Friday, June 01, 2012

New History

A Queer History of the United States by Michael Bronski

A Queer History of the United States recently won the American Library Association’s 2012 Stonewall Book Award for nonfiction. This book is perhaps more valuable as a stimulus to thinking about the purposes of history and how history is created than as a chronicle of being gay in America, for it is apparent from Bronski’s brief account that there really isn’t much gay history that can be recovered before the middle of the 20th century in America. History, it becomes apparent, is made by those in power in the dominant culture. Our defective sense of the historical role of women in history is the example that most readily comes to mind. People who have not thought of themselves as part of a “group,” who do not have historical consciousness as members of a group and whose personal sense of identity does not come from a sense of belonging to such a minority group, don’t have a “history.” And when it comes to something so traditionally intimate as a “deviant” sexual orientation, individuals seldom leave a record of their “history,” and without such a record any construction of a historical past is largely speculative.

This is not to say that there have not always been gay people. But how gay people defined themselves and how they acted and how the culture in which they lived viewed them socially at any historical period is difficult to say. Bronski is right to caution against drawing such conclusions. For example he is hesitant about the meaning of 19th century expressions of intimacy between writers of the same gender. We simply do not know how or if these apparent period conventions of language translated into physical intimacy. But this reservation also means that Bronski is not able to write a very extensive “history” of gay people in America, because “history” implies a traceable continuity. We simply do not know how Emerson, or Dickinson, or Walt Whitman connects to modern “gay” history. And of course these possibly gay or bisexual writers of literature tell us nothing about the unrecorded and unarticulated desires and actions of the majority of gay people who lived at the time. You cannot look at the modern phenomena of gay culture and read its present understandings and assumptions into the past. The apparently persistent need and impulse to do so suggests something about the purposes of history. For a contemporary group, having a history is important because it has present-day cultural, social, and political uses; it helps to define group identity, values and aspirations.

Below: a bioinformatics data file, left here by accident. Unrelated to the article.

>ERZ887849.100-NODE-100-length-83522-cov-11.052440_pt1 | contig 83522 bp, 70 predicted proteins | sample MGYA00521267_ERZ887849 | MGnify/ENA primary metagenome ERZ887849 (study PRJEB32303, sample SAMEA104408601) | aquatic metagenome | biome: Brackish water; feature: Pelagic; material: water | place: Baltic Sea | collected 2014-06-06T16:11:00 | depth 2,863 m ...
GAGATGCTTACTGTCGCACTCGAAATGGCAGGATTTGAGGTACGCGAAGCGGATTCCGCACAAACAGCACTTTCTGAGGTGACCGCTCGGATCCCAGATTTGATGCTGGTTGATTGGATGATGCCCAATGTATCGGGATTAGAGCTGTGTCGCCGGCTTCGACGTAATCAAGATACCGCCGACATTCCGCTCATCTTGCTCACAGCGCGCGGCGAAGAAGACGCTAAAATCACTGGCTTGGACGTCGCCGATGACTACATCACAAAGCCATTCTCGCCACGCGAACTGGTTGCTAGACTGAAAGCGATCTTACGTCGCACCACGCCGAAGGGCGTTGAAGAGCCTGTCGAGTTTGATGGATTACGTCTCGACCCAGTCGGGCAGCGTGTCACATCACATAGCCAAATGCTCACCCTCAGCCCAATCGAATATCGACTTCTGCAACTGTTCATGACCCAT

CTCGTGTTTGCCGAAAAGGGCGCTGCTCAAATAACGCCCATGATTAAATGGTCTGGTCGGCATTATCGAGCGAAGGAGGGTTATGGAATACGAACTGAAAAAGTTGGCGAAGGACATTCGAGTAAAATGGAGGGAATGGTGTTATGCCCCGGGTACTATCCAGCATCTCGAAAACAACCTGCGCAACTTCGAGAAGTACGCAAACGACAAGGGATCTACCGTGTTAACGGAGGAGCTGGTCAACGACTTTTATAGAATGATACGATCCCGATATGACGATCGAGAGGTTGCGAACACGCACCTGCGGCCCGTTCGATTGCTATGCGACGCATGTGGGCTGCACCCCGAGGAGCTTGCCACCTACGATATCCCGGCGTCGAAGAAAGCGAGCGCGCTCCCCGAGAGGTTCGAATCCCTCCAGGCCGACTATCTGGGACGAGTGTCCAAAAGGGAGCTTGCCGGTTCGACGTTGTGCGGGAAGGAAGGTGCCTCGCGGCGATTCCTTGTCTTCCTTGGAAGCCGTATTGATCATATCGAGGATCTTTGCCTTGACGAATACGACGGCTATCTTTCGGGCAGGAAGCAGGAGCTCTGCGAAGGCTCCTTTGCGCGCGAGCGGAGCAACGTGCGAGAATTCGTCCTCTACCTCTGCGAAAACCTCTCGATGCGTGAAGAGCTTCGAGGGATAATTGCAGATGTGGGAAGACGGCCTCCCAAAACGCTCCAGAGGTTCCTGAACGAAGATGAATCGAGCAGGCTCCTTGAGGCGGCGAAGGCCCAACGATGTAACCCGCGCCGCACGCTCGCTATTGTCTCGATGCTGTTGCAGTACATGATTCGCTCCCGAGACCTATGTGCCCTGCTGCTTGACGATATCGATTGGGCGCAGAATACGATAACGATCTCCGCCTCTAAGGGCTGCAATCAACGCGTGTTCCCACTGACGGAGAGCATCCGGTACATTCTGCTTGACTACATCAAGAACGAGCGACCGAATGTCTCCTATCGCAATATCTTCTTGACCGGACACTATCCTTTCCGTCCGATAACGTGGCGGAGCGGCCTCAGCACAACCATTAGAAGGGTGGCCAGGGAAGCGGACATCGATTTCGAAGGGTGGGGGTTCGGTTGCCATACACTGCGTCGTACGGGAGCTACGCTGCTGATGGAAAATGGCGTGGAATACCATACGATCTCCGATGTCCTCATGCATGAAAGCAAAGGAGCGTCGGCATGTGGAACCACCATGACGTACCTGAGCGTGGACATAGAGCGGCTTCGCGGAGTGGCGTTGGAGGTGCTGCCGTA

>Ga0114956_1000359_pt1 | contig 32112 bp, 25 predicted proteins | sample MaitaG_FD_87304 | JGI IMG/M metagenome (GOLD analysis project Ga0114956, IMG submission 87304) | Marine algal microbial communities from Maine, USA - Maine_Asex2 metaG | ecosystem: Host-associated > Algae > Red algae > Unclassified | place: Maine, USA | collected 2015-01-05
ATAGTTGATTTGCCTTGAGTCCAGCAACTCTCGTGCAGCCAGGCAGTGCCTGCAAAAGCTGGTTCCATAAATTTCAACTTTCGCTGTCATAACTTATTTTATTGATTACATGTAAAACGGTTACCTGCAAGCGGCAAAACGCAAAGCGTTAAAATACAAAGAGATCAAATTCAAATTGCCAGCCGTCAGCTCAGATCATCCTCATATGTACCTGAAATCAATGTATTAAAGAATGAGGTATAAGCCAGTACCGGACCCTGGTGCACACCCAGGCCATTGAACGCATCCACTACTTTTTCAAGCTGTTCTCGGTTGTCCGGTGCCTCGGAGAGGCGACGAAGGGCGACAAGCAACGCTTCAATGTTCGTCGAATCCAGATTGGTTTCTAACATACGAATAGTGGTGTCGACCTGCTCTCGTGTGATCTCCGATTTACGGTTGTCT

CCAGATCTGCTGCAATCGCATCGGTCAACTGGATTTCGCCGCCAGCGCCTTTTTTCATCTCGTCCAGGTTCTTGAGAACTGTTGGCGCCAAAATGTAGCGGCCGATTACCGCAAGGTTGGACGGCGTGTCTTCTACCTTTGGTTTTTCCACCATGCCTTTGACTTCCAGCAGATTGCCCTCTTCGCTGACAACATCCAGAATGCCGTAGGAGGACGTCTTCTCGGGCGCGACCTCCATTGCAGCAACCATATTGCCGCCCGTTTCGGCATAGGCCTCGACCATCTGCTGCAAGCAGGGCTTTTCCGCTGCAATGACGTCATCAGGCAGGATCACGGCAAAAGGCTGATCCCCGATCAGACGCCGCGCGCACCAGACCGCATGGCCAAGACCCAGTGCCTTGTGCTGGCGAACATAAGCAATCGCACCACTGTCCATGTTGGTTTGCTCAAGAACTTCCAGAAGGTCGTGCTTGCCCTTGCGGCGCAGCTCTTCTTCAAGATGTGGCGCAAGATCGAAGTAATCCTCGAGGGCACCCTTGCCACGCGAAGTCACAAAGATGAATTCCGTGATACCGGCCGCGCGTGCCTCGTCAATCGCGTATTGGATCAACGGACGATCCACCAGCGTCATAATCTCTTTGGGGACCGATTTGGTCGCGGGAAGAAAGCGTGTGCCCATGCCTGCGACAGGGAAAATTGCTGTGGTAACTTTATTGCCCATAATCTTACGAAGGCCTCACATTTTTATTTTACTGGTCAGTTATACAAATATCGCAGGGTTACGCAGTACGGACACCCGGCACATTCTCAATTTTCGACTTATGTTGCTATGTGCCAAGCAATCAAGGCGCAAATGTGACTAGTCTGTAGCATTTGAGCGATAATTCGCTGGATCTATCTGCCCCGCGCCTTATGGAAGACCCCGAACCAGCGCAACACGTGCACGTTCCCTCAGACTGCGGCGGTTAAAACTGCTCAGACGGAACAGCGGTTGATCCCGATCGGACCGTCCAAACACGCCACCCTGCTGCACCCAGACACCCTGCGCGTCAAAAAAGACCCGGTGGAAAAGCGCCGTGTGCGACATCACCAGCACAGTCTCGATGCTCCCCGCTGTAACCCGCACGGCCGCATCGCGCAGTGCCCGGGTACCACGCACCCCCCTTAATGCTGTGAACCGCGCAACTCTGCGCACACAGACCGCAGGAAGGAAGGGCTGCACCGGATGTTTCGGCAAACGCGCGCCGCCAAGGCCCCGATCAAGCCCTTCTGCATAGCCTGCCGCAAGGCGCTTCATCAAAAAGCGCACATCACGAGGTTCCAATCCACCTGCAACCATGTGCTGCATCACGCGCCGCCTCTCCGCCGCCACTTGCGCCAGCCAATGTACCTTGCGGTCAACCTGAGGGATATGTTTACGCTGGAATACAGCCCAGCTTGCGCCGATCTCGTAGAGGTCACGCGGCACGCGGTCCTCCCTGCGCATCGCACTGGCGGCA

Bronski’s discussion of modern gay history is the most valuable part of this book, but his interpretations may be met with some skepticism. It is a little troubling that the lines he is cautious about drawing to more distant and inchoate gay history sometimes seem overstretched when he discusses the modern “gay movement.” Bronski writes, “The flourishing of the 1960s youth culture, with its integration of sexuality and sexual freedom into everyday life, was the result of a slow, incremental, yet constant homosexualization of America.” Well, that may be just wrong, and if not wrong certainly seems overreaching and a simplification of something much more complex. But caveats of this sort also remind us that, if we disagree with some of the conclusions here, there is nonetheless merit in Bronski’s field of vision. He sees “gay” history not as something happening in isolation but as something that is being made in a dynamic relationship with changing issues and attitudes in the culture as a whole. In that reaction and reciprocity, we find that a dominant group defines itself by its relationship to minority groups just as a minority group defines itself with reference to the more prevalent culture. Bronski finds the queer history of the United States to be something inseparable from American history, and that is what makes A Queer History of the United States provocative and worth reading.

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